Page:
California is the most recent state to make amendments to existing laws under the Fair Credit Reporting Act to further restrict the ways in which credit reports can be utilized by employers to make decisions about who to hire.
Nat Lippert, a research analyst for Unite Here, spoke on the topic of employers using credit reports in hiring decisions. He said that it put prospective employees in a bind, since they could neither pay their bills, due to a lack of work, and could not get work, since they were behind in their bills, according to sfgate.com.
Other states, including Illinois, Hawaii, Washington, Connecticut, Maryland, and Oregon have also enacted similar laws.
Now with the new laws in place, as reported by inside privacy.com, California employers are only permitted to use credit reports for employees who currently work or are applying to be hired for a job in the following positions:
- a managerial position;
- a position in the State Department of Justice;
- a sworn peace officer or law enforcement position;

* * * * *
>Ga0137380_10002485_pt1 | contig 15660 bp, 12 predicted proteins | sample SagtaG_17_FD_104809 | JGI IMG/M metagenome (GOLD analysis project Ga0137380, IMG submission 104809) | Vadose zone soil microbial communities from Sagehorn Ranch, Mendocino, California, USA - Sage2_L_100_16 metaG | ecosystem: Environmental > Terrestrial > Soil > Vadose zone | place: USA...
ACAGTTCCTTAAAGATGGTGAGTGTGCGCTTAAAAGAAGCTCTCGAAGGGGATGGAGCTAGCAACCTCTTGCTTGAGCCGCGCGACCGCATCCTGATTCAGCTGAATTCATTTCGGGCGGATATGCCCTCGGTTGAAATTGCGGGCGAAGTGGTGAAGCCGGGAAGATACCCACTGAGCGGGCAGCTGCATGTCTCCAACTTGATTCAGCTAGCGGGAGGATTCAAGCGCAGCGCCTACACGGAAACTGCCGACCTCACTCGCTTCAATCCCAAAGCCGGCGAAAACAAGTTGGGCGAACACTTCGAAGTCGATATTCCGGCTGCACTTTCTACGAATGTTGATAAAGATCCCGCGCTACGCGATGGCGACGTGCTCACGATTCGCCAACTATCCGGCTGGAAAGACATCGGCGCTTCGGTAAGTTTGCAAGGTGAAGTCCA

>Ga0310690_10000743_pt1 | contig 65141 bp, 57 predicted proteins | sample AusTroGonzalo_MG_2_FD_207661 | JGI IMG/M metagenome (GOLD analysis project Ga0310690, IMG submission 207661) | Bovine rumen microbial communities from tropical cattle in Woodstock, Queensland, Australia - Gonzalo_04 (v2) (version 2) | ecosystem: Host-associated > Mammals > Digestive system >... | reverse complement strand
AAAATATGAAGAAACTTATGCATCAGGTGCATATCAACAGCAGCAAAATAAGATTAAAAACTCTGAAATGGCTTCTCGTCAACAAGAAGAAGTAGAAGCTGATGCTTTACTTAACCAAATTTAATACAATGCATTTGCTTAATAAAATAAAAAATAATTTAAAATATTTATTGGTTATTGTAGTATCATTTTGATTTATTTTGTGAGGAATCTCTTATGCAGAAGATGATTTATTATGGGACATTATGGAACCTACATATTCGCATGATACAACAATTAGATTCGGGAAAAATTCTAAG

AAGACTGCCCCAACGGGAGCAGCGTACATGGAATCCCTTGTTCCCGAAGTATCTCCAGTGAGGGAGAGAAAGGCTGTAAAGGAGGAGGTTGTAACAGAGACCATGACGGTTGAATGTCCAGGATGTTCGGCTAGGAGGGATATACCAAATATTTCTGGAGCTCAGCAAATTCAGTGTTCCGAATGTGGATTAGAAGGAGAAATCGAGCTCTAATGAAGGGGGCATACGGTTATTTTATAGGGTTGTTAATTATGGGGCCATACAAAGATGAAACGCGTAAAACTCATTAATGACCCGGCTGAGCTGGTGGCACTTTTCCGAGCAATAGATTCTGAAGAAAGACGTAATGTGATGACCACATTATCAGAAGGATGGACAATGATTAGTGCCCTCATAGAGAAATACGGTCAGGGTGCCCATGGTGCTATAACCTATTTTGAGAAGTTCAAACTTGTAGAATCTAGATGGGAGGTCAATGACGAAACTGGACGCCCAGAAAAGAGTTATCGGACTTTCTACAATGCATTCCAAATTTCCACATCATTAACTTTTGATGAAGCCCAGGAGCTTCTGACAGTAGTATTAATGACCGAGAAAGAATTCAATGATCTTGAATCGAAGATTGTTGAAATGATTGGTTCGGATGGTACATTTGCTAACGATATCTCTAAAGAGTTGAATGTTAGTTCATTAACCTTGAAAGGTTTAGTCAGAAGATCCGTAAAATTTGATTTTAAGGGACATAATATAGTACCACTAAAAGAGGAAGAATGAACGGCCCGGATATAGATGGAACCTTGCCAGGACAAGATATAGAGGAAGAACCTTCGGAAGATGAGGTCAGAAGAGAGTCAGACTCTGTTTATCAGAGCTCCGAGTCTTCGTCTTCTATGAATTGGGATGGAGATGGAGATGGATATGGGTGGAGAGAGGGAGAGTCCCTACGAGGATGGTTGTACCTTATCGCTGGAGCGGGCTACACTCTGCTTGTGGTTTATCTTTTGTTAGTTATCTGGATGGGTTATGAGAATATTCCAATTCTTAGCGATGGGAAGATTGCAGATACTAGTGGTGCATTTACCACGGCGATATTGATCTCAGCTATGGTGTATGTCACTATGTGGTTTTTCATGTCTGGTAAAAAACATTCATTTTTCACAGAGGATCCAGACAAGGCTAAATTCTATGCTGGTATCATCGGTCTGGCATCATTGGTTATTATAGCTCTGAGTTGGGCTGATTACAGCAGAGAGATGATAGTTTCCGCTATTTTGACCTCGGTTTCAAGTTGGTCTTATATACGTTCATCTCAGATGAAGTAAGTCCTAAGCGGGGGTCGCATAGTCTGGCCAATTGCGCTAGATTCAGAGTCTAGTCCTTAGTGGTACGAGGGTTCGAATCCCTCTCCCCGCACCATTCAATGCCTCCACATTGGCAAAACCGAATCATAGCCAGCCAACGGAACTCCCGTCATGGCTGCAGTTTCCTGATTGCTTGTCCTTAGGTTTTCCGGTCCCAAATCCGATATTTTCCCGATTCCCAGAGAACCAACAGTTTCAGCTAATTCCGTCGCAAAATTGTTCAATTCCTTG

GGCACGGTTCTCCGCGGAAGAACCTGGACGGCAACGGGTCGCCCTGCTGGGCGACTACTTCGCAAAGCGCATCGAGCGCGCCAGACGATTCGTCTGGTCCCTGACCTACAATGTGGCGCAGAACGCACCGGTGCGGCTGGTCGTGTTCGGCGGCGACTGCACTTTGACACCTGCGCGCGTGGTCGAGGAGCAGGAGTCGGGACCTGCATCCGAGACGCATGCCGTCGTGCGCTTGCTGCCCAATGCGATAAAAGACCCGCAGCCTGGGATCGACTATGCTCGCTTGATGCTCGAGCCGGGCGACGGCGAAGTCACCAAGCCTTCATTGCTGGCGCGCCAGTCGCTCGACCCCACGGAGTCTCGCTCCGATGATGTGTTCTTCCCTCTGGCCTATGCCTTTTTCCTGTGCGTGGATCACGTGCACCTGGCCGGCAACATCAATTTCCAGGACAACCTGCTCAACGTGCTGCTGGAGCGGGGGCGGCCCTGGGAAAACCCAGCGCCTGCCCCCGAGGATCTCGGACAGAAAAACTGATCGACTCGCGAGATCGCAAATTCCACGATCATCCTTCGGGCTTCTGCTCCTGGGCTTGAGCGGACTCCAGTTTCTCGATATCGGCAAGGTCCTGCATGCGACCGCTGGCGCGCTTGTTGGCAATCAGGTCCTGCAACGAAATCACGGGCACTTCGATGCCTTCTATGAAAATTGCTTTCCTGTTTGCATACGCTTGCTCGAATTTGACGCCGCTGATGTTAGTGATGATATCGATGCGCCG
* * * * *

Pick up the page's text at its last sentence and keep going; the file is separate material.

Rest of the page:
- a position for which the employer is required by law to consider credit history information;
- a position that affords regular access to bank or credit card account information, Social Security numbers, or dates of birth, provided, however, that the access to this information does not merely involve routine solicitation and processing of credit card applications in a retail establishment;
- a position where the individual is or will be a named as a signatory for the bank or credit card account of the employer, and/or will be authorized to transfer money, or will be authorized to enter into financial contracts on the employer’s behalf;
- a position that affords access to confidential or proprietary information; or
- a position that affords regular access during the work day to the employer’s, a customer’s, or a client’s cash totaling at least $10,000.
There are several other states throughout the nation that are considering taking similar measures. They include Ohio, Pennsylvania, Florida and New York.
Opponents include business and manufacturing groups and credit reporting agencies. They make the argument that an employment candidate’s credit report has the potential to shed light on whether they have a tendency to behave in a responsible and reliable manner.